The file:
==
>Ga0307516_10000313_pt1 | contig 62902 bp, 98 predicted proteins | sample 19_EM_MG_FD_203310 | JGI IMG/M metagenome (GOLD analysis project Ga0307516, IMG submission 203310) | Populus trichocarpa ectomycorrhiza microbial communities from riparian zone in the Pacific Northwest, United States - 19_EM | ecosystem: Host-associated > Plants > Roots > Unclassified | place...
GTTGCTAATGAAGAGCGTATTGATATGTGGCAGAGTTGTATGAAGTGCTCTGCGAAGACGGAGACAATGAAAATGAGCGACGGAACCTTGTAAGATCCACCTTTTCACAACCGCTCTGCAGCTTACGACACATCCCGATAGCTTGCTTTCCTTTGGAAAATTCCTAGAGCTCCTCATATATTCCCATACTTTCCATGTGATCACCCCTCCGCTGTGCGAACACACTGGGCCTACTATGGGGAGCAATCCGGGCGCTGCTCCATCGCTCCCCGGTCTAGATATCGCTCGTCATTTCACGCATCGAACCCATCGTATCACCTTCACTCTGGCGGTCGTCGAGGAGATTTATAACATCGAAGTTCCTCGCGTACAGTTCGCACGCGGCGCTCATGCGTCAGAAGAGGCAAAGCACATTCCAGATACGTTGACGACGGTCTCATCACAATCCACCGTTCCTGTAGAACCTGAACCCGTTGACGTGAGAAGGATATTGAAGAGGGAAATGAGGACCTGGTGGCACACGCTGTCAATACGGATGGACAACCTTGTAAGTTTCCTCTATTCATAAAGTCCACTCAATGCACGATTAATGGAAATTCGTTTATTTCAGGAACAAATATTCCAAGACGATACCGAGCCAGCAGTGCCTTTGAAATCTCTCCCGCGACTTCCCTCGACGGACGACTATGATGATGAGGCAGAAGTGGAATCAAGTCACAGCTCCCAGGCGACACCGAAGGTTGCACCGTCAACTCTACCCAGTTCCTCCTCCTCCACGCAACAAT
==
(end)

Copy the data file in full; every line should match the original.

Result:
>Ga0307516_10000313_pt1 | contig 62902 bp, 98 predicted proteins | sample 19_EM_MG_FD_203310 | JGI IMG/M metagenome (GOLD analysis project Ga0307516, IMG submission 203310) | Populus trichocarpa ectomycorrhiza microbial communities from riparian zone in the Pacific Northwest, United States - 19_EM | ecosystem: Host-associated > Plants > Roots > Unclassified | place...
GTTGCTAATGAAGAGCGTATTGATATGTGGCAGAGTTGTATGAAGTGCTCTGCGAAGACGGAGACAATGAAAATGAGCGACGGAACCTTGTAAGATCCACCTTTTCACAACCGCTCTGCAGCTTACGACACATCCCGATAGCTTGCTTTCCTTTGGAAAATTCCTAGAGCTCCTCATATATTCCCATACTTTCCATGTGATCACCCCTCCGCTGTGCGAACACACTGGGCCTACTATGGGGAGCAATCCGGGCGCTGCTCCATCGCTCCCCGGTCTAGATATCGCTCGTCATTTCACGCATCGAACCCATCGTATCACCTTCACTCTGGCGGTCGTCGAGGAGATTTATAACATCGAAGTTCCTCGCGTACAGTTCGCACGCGGCGCTCATGCGTCAGAAGAGGCAAAGCACATTCCAGATACGTTGACGACGGTCTCATCACAATCCACCGTTCCTGTAGAACCTGAACCCGTTGACGTGAGAAGGATATTGAAGAGGGAAATGAGGACCTGGTGGCACACGCTGTCAATACGGATGGACAACCTTGTAAGTTTCCTCTATTCATAAAGTCCACTCAATGCACGATTAATGGAAATTCGTTTATTTCAGGAACAAATATTCCAAGACGATACCGAGCCAGCAGTGCCTTTGAAATCTCTCCCGCGACTTCCCTCGACGGACGACTATGATGATGAGGCAGAAGTGGAATCAAGTCACAGCTCCCAGGCGACACCGAAGGTTGCACCGTCAACTCTACCCAGTTCCTCCTCCTCCACGCAACAAT